I installed a CB Perf. rotary (maybe a Carter? I dunno) way back in 1999 and it's still going strong. It has always made a weird growl-y whine when it starts up from day one, but it's still pumping - This will be the 12'th year!
I hate to be a Debbie Downer here, but I'll share this.
We haven't used the Carter fuel pump in many years, so things may have changed, BUT we had a 100% failure rate with Carter pumps within the first few years in service. This included a few private labeled carter pumps (CB brand internally regulated was carter at this time). Anyway, every single one of them eventually lost its ability to regulate pressure and defaults to roughly 9lbs. When this happens everything works OK at partial to full throttle, but at idle the cars drown and sitting still they flood completely and die... Not a big deal if you catch it early, but as you all probably know, a flood carb and a backfire can mean a call to the fire department and that ain't good....
Well, thanks for that background, Carey. I thought you were partial to the Holley pumps but didn't know why. First I'm hearing of this.
fwiw it's my intention to put the Malpassi filter/regulator back on the car, which I hope will keep the fuel pressure in spec even in the event of a pump default pressure failure.
@edsnova a regulator inline would be a good fail safe as the pumps never stopped pumping, just pumped too much. And maybe we just hit a bad year range for these pumps or something...
@DannyP 2003 to ???? probably 05/06 After replacing several dozen we just stopped using them outright and I probably replaced some on used cars that were still good but I didn't want to chance it. So... 100% failure rate is overstated, maybe 80-90%. But 90% of all statistics are made up anyway LMAO. That makes me think of Randy's favorite saying "15/16th of the world uses the metric system" I don't know why it made me think of that, probably lack of sleep. OK, back to work for me.
Great, now I have to go find what electric fuel pump I put on a few years back.
Chris, don't worry about it. If the pump is a few years old, it's probably OK.
Started out this am intending to do a 15 minute brake bleed to just perfect the pedal feel. After two hours (bleed. Try again. Try again with the front calipers off and clocked, Try again from the beginning) we found a drip below the T fitting on the rear firewall. That's the replacement fitting for the one that split at the seam after I installed it like two years ago. WTF?
The leak is very small: one drop after standing on the brakes. With the proportioning valve partly closed before there was no leak, but now that it's wide open, here we are.
We tried tightening all three and got no movement, but my assistant did manage to round off the flare nut from the main feed.
As I recall, I assembled this new one on the bench and the only flare I attached in situ was that main line from the proportioning valve. I may have put some red threadlock on these...
Of course, with the engine in it's hard as hell to get any kind of reasonable access to this part, so Vicegrips were employed.
No joy. So I pulled off the carbs to get some clearance to pull off the T and inspect.
Hopefully I'll be able to get it out tomorrow without damaging anything. And I'll put the CB vacuum reference plates under the carbs when they go back on.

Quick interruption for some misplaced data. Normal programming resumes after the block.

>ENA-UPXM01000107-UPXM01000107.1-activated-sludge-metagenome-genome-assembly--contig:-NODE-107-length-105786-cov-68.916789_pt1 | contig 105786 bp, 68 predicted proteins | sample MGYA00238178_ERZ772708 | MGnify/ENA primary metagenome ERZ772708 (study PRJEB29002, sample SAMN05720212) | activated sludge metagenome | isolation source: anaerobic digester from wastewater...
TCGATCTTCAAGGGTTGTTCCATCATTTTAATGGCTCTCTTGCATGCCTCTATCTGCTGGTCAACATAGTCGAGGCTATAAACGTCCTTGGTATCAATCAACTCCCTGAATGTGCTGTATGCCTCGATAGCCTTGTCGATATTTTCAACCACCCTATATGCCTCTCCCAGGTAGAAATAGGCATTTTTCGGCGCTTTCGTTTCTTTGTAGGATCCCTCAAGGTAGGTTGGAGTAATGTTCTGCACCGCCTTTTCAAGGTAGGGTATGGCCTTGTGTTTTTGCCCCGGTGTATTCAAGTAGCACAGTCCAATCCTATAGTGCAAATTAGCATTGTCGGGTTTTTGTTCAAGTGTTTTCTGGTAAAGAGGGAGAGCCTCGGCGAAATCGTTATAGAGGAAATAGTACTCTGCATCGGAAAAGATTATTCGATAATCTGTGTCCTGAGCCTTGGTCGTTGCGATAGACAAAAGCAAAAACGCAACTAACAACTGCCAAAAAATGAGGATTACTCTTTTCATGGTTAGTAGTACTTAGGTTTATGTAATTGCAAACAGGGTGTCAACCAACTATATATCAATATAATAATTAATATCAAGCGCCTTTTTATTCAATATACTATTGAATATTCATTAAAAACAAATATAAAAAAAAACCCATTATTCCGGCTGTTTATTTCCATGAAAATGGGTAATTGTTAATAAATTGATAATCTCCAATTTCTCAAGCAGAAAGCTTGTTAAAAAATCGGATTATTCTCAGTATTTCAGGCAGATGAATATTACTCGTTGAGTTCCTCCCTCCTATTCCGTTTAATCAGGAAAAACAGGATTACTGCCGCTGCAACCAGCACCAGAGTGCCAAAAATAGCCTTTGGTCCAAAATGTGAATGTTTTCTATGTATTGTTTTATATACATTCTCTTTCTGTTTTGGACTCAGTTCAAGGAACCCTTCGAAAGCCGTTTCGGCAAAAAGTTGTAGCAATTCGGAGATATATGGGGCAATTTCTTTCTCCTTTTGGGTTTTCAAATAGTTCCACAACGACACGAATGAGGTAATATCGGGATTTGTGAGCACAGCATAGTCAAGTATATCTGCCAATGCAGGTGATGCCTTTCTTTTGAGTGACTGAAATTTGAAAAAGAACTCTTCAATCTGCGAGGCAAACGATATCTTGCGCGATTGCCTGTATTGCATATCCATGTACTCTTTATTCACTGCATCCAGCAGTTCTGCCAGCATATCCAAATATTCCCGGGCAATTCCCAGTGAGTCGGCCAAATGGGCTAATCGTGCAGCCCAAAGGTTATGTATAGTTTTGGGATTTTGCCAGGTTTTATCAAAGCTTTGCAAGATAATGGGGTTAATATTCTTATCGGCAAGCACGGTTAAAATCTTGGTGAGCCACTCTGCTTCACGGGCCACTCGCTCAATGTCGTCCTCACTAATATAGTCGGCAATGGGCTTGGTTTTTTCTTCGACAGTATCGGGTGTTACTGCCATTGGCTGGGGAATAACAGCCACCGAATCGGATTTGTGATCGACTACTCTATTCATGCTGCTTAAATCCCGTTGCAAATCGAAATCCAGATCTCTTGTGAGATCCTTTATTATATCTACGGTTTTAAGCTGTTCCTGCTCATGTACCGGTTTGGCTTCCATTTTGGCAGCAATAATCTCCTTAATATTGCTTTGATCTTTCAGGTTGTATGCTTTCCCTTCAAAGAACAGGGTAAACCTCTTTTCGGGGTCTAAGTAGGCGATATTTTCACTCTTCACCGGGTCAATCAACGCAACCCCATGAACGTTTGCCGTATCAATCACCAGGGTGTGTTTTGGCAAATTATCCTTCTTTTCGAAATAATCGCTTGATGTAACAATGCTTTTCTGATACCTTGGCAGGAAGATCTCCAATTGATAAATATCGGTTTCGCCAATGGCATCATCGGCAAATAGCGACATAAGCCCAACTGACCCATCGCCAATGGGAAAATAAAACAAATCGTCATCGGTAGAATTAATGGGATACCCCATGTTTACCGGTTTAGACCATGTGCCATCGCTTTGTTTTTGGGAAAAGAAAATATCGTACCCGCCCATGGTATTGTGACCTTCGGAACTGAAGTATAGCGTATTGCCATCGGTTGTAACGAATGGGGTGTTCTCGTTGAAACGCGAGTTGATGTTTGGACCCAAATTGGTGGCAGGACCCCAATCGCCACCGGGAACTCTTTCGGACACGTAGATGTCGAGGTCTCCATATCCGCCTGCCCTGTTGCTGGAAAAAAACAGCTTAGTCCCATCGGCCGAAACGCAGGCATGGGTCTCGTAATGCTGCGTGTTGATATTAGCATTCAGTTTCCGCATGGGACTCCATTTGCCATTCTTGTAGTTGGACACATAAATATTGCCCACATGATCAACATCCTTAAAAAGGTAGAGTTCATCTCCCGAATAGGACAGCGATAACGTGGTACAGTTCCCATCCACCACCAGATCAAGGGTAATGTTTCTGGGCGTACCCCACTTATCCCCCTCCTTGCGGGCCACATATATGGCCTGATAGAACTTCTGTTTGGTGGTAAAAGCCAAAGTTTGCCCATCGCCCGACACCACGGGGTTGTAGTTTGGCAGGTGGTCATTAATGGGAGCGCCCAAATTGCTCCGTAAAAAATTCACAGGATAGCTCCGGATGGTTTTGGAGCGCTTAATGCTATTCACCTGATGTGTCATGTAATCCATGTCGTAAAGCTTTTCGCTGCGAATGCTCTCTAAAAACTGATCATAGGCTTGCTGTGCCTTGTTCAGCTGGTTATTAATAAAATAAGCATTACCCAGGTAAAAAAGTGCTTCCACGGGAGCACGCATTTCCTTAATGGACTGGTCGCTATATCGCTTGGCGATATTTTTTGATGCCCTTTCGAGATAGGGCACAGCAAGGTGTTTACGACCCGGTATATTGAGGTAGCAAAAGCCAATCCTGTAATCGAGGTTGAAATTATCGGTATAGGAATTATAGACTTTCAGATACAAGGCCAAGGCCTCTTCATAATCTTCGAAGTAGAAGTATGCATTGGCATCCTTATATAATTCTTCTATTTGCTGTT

I am a bit miffed though.
So I got in there this am and put the wheels back on the front, then lifted up the rear a few inches to put the end of the main brake line above the height of the fluid reservoir. Put garbage bags on my seats in case I'd have to pull out lines in there between them, and then managed to extract the troublesome manifold and its attendant brake lines.
I could see that the T junction was not split again, so in reconsidering those steel braided lines—which came in bags with the rest of the parts I bought with the kit, I compared the male end of one with the bubble flared fitting that's supposed to go in there. Interesting:
It was these fittings which had given trouble before. So much so I gave them each a wrap of teflon tape before screwing them in last time.
In consultation with Cory Drake I learned that fitment issues with these are very common, if not universal. He suggested I replace them with "stock" hoses and, digging through my box of brake lines I did come up with something a bit less flashy:
About three inches shorter than the steel braided lines, but by then I had already decided to put a short length of hard line into the T junction to give it something it likes, and I had a spare male/male barrel fitting in stock.
I'm thinking that the beveled edge, in steel, is different enough from what is supposed to fit in there as to account for my troubles.* Fingers crossed on that.
Went out to buy a power bleeder but it's Easter, ya know, so I just pumped the brake pedal a little with a mop while I opened and closed the bleeders. Seems like maybe it will work. I'll get an assistant back in here tomorrow or Tuesday and—I hope—finally get the brakes squared away.
*Hat tip to Gordon as well on this.
Interesting. Where did those braided lines come from?
Mine came from Airkewld in Arizona. But since they are designed to fit a Beetle, the rears were nowhere near long enough. The ones I got were AN-3 on both ends. Metric adapters to the hard lines in the chassis and a banjo adapter at the caliper. I bought the longer hoses from Pegasus racing.
Believe it or not, I had absolutely no trouble with any leaks of any kind.
Hope you get it sorted, Ed.
Like I said, D: They were in a bag which was in a box with the other brake parts I got with the build. Cory says the first set he got for the Hoopty (EMPI or CB) did something similar and he ended up going back to stock lines. Sartwell told him they were bad all over the hobby at the time.
I of course knew nothing of this. The threads are regular VW metric (M10-1?) and that's what fooled me.